College football wouldn’t be the same without fans. The fans are the biggest part of what makes college football great, but fans have to be protected. Revenue from tickets is a much less part of the overall budget when compared to TV revenue.
So, the goal would be to get college football teams playing as close to the normal starting time as possible. Secondly, fans would return to the stands at some point in the season when folks are able to gather once again. The season would start without fans.
Kevin Duffey, SDS co-founder
You absolutely play with no fans if it’s possible without risking the health of the players (and coaching staffs). Part of this process involves finding creative solutions to get back to some degree of normal for Americans, and that includes sports. The onsite pageantry around college football is of course an important part of the equation, but having football without fans is much, much better than having no football at all.
Connor O’Gara, Senior national columnist
I’ll take Choice A.
Why? We’ve talked a lot during the Playoff era about how much better the in-home game experience continues to get. As strange as it would be to have empty stadiums for massive games, I think we all just want live sports right now. It would definitely take some getting used to, but I worry about what a spring season would do for a few reasons. It would certainly worsen the product for the following season with such a quick turnaround, and it would create all sorts of issues with the NFL calendar.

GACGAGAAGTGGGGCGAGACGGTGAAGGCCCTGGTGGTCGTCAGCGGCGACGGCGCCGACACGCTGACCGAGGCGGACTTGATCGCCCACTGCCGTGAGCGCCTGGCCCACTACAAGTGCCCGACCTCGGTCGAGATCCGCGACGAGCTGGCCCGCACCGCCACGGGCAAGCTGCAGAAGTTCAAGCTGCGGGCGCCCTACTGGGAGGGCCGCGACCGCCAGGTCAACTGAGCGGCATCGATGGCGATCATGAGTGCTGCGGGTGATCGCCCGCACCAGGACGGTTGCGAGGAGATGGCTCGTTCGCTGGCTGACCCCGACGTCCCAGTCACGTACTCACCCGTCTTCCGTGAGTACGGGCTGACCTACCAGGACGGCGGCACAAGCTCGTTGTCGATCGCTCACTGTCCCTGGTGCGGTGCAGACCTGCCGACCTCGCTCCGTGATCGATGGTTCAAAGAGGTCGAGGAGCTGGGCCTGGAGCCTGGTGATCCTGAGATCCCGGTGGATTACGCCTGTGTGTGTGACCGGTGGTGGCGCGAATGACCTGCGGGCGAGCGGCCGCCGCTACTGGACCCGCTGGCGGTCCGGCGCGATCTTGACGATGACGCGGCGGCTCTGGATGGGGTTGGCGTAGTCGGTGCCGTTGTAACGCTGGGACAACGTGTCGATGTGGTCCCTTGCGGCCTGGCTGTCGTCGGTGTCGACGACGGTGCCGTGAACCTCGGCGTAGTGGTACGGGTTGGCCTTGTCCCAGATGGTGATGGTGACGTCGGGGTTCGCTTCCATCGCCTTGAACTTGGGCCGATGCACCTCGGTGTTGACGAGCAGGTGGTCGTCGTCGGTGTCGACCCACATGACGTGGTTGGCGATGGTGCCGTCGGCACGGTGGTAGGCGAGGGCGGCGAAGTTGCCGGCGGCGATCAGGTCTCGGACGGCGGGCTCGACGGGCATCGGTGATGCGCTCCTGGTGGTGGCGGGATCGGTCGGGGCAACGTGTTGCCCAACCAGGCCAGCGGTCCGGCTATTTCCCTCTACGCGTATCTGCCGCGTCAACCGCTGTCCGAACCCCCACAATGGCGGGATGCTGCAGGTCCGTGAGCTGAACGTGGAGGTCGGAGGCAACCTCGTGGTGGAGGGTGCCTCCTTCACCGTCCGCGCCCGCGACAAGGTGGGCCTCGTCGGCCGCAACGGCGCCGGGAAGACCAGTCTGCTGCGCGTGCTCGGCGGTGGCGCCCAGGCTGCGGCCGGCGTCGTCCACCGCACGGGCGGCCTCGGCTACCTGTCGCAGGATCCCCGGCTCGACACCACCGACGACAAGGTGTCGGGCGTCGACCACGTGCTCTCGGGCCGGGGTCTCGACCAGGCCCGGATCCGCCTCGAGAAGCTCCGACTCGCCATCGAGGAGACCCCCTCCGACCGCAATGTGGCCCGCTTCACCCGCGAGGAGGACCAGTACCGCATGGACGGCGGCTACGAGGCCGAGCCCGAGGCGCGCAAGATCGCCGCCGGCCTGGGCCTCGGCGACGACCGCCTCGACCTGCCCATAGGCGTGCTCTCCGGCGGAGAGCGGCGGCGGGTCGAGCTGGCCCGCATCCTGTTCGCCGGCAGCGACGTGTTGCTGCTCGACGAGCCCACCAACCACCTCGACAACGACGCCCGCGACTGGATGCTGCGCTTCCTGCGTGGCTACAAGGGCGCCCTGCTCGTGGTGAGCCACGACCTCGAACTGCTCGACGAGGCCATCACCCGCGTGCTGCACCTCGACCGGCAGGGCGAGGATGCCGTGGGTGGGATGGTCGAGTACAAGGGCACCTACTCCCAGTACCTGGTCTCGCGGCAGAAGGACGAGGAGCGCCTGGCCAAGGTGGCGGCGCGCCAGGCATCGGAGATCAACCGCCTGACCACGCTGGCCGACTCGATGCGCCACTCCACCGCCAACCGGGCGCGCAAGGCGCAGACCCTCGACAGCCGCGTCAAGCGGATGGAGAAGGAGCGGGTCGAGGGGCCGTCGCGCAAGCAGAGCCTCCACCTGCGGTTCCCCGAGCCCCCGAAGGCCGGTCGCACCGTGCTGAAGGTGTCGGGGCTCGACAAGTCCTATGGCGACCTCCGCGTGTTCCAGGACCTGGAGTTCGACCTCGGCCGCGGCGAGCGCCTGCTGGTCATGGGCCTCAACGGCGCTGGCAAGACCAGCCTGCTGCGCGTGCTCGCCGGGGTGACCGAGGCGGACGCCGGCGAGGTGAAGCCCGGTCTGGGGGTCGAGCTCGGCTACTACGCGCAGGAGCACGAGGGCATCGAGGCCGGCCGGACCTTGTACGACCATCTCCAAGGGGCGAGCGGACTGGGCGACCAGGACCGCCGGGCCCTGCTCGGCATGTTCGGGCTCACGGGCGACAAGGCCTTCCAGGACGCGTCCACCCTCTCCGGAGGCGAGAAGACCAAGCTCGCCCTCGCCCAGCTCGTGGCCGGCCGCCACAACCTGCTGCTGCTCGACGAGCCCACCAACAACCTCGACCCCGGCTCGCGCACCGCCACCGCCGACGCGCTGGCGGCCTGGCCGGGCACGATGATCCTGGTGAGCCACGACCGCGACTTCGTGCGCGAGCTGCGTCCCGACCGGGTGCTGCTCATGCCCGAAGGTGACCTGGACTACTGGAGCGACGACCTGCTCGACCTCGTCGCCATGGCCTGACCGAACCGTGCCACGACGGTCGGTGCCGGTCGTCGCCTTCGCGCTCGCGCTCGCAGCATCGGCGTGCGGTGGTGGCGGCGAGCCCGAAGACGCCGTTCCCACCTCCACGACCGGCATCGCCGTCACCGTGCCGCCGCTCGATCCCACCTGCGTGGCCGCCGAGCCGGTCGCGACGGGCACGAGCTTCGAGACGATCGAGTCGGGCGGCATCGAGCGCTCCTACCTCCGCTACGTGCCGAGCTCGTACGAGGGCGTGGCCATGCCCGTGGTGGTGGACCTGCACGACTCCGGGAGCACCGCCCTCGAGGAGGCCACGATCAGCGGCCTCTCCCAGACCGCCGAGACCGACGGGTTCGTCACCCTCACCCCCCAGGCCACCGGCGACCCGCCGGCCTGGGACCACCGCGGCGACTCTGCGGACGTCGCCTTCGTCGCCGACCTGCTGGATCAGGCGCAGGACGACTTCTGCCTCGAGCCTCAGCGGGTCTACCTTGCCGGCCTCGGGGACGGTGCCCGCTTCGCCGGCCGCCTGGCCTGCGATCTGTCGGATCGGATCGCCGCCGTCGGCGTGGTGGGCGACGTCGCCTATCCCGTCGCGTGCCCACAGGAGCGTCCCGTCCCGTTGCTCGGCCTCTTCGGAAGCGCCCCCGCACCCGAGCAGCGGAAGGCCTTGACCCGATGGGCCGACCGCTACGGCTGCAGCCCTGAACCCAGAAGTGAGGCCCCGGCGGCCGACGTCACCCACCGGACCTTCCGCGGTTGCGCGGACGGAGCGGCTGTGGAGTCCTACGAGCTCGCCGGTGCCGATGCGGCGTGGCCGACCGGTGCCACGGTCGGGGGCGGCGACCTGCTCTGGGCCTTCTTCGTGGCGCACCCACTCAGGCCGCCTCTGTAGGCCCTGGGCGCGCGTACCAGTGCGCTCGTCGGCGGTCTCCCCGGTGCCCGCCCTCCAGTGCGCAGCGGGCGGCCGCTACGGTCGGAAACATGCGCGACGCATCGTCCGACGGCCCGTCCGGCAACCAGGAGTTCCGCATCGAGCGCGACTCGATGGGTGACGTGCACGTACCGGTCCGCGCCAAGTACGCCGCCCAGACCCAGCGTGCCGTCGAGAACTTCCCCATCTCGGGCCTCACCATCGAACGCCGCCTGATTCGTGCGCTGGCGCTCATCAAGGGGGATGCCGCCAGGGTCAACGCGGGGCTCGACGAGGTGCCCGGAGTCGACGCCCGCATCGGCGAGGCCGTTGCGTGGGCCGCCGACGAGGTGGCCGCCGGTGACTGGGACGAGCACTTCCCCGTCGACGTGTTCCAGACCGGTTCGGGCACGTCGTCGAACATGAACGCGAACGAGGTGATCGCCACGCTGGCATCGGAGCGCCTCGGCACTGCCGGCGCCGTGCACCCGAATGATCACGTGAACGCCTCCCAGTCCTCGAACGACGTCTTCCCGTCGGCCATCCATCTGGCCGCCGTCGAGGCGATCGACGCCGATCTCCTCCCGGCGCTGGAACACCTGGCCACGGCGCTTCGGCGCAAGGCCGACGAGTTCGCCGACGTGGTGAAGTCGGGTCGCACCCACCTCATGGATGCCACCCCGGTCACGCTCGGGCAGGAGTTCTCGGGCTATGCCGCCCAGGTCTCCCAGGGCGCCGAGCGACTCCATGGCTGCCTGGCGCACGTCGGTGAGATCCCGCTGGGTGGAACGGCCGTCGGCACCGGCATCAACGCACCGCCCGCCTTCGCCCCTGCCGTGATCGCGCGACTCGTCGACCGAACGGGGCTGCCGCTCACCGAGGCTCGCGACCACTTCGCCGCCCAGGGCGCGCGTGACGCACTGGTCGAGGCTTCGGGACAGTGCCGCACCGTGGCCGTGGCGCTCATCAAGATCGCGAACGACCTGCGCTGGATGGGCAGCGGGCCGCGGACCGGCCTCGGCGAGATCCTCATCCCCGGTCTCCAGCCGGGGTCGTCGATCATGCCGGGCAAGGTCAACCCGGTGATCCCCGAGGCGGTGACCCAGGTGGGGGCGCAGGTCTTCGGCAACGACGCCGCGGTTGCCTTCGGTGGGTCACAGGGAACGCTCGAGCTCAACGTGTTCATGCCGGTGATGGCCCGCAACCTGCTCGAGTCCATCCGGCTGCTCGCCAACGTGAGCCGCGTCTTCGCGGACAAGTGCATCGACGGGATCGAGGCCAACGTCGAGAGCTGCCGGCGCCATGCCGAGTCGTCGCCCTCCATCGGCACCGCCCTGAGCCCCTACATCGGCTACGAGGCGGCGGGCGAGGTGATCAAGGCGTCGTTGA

Here’s the other thing. If we had a year without fans, can you imagine how much attendance would boom the following years? The universities, if they could stomach just getting the TV revenue and not the home game revenue, would stand to benefit in the following years because we’d all be itching to get back into the stadiums. A fall without football still sounds so daunting. If that’s the price we have to pay to get live sports back sooner rather than later, I’d be willing to do so.
Dustin Schutte, Saturday Tradition managing editor
Choice A. As weird as it would be to hold college football games in empty venues without the electricity that a packed stadium brings to the experience, some version of the sports is better than none at all.
Plus, when you consider how much revenue the television contracts generate for conferences and schools, it would minimize the loss schools take from ticket sales, sponsorships and potentially donations.
Nobody likes the idea of barring fans from attending games, but if that were the only option, then it would have to happen from a financial standpoint.
Michael Bratton, News editor
If I’m a commissioner, it has to be option A. Losing out on the revenue generated from television money and the issues that will arise without football in the fall, like some of the other sports are currently dealing with in terms of allowing seniors to return for another season, would be a nightmare for my colleges.